The beacon council scheme recognises achievement at
local authority social services departments and provides a route
for sharing innovation and best practice. Deepak Rawal
Local authorities, and ultimately service users, have much to
gain by learning from each other’s effective approaches in a
national context where practice and services can be variable in
This is the principle behind the beacon council scheme that aims
to help local government learn from itself and is now in its second
year. The idea of beacon councils was first outlined in the
government’s White Paper Modern Local Government: In Touch With the
People, which was published in 1998.
Those councils that are chosen disseminate their practice and
experiences through national showcases, local open days, workshops
and seminars and further learning activities such as visits,
secondments and web-based information and resources. The government
provides a special grant to each beacon council to support them
with the costs of their dissemination programmes.
In February, the government made 43 awards across 11 themes.
This year, the 11 themes include four areas of direct interest to
social care practitioners and policy makers: foster care; older
people and independent living; local health strategies; and
tackling drug misuse.
The application phase for round three next year has just
started, with adoption as the key theme of interest for those in
What drives delegates to learn from their peers and what they do
with what they learn are key questions being asked by the
Improvement and Development Agency – the central government body
set up to assist local government, which manages the dissemination
Some clear messages have emerged from an IDeA study of the
motivations of delegates that attended events in round one.
These motivations depend on whether the focus in their local
authority is operational or strategic, but principally they would
like to obtain a practical sense of how a service is being run
effectively and meeting the needs of its users.
This is driven by a number of factors including the need to
address the performance improvement agenda for local government,
the focus on modernisation, the drive to deliver better services to
local communities, and the need to respond to areas of concern
identified by inspection processes.
Significantly, the research identified inspections such as the
Best Value review process and the need to seek out comparative
practice, data and performance standards within this, as a key
motivator for attending beacon events. Aside from the practical
service delivery focus, delegates were also interested in how
cultural change had created an environment for improvement and
innovation, and how partnerships had been established.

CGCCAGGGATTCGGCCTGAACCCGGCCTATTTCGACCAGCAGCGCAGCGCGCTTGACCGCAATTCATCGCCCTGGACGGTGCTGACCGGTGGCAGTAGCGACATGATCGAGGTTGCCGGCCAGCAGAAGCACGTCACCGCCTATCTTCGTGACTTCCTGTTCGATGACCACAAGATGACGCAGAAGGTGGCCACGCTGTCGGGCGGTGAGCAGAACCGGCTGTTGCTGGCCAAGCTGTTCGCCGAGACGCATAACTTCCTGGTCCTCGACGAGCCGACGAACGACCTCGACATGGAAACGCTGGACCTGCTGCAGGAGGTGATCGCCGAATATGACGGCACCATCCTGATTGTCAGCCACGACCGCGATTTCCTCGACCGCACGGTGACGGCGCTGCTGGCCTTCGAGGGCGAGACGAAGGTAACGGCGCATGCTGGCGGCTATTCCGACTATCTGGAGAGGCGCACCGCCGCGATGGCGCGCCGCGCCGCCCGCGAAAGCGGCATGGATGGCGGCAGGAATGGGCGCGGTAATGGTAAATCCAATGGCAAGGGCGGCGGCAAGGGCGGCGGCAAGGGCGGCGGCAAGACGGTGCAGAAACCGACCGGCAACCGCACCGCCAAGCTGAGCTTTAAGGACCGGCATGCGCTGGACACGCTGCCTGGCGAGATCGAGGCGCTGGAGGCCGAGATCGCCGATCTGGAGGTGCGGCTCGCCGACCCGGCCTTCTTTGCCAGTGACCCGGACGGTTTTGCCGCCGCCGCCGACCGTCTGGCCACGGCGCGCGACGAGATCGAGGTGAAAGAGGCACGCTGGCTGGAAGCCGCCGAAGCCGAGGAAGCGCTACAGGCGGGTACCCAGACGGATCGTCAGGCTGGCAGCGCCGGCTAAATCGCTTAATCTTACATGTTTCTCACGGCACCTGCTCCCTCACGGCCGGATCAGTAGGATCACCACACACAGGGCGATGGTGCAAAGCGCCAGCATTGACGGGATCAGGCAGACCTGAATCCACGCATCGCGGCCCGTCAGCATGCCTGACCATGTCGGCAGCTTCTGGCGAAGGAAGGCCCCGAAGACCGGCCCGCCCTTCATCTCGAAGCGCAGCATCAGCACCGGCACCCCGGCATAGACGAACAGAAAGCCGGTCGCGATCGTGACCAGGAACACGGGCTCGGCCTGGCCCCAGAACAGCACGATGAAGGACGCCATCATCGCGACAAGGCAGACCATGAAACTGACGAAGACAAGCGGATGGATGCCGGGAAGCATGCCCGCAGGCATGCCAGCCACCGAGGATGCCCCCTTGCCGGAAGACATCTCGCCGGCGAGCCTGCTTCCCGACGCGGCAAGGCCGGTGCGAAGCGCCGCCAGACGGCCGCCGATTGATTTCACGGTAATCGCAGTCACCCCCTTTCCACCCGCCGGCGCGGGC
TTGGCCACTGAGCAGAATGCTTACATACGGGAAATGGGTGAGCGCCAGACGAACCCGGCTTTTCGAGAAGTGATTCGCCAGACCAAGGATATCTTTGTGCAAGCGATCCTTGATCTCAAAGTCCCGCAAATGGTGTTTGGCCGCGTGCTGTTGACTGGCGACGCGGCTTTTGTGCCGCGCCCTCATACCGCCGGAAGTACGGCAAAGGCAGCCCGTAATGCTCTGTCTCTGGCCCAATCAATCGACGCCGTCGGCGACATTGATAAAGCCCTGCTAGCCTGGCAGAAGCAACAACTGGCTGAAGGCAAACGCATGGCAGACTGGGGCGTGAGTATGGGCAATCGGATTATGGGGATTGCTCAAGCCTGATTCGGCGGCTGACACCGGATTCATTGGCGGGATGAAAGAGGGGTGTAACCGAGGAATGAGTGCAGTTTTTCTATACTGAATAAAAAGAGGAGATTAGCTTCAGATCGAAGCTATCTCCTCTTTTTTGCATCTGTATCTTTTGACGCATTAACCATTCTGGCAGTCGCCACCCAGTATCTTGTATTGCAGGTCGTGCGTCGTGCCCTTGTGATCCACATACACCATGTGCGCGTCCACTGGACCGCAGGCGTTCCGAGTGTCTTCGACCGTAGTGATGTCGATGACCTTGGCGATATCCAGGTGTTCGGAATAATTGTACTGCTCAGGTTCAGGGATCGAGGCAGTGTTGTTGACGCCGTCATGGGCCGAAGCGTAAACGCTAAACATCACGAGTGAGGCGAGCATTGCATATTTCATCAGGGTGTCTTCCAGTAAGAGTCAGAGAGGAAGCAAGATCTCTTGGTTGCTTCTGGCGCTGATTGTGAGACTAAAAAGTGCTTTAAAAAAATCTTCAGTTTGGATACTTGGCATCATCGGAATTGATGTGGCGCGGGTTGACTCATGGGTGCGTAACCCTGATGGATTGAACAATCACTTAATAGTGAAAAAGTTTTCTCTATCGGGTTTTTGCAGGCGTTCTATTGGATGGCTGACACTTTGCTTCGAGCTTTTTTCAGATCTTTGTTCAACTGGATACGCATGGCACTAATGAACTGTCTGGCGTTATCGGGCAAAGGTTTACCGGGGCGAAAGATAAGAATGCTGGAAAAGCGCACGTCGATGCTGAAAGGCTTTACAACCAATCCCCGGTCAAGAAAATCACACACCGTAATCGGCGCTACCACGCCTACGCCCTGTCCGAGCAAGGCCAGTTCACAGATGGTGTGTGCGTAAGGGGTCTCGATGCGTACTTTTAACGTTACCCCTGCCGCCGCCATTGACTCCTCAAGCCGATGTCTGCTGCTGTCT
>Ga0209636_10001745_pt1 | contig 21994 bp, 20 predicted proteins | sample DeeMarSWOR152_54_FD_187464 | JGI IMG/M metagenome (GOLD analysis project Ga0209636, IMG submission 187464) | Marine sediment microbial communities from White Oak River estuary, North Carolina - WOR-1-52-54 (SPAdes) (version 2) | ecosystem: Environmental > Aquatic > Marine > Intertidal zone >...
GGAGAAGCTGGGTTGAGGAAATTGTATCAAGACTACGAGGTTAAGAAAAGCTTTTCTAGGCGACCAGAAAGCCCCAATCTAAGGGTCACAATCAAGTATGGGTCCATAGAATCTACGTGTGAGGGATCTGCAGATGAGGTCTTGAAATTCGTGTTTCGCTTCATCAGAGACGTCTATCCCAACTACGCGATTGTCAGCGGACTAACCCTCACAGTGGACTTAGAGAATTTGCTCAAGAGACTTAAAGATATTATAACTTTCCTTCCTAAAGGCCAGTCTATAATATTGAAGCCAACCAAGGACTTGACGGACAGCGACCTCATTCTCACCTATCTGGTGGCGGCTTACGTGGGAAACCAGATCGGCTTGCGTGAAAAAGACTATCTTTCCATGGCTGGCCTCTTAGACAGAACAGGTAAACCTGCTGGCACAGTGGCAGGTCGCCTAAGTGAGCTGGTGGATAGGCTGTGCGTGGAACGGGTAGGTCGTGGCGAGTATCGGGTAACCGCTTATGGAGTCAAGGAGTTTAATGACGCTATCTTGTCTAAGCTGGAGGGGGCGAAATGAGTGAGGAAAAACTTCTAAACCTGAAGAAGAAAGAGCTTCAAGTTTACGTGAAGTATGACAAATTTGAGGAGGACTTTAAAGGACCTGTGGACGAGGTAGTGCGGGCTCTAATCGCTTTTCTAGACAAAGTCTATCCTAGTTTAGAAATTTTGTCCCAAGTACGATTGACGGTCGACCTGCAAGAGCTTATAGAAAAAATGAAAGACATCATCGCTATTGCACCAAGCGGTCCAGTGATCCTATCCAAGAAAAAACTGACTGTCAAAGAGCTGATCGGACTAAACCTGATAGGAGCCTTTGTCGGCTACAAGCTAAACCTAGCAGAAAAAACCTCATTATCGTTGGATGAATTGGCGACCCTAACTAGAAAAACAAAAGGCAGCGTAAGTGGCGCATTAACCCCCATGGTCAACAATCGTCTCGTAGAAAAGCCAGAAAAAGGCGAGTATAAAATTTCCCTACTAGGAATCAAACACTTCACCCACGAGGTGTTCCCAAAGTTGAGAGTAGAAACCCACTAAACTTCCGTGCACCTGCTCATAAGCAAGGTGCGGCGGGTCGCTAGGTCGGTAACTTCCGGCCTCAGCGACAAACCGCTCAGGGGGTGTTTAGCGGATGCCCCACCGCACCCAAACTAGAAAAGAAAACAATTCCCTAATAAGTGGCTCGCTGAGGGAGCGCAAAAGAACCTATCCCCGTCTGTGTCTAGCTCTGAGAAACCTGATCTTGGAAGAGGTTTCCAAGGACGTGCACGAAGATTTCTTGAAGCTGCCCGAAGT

Beacon councils are a useful development resource for local
government improvement, although the demands placed on them are
quite high in terms of time and resources, despite the grant aid
they are given.
It has become clear that there is a hunger for good practice
within the social care sector. And there are benefits to being a
beacon beyond the obvious status of the award. Beacon authorities
in both year one and two have been candid about the fact that they
do not see themselves as experts. Rather they are offering
opportunities to share the approach that has worked for them and
with other authorities and they in turn learn about other practices
and approaches and develop contacts.
Additionally, there is a certain amount of motivation that is
generated within the service area from having beacon status, and
the processes of communicating good practice confers useful
development opportunities to those staff involved. There is,
however, no denying that there is a commitment of time and
resources required to engage in sharing practice.
Fifty per cent or more of the research sample indicated that
councils have made changes, intend to or are planning to make
changes to their services as a result of delegates attending a
For social services departments, encouraging learning
opportunities exist in this year’s dissemination programme. The
beacon council open days have been very popular, across all the
themes. Given the challenges of health and local government
partnerships, the National Service Framework for Older People and
the drive to improve children’s services, beacon learning events
and activities will continue to provide a useful support resource
for local government.
For information about forthcoming learning events and activities
and details of the application process for beacon status in
adoption visit www.idea.gov.uk/beacons
Deepak Rawal is beacon support unit consultant,
Improvement and Development Agency.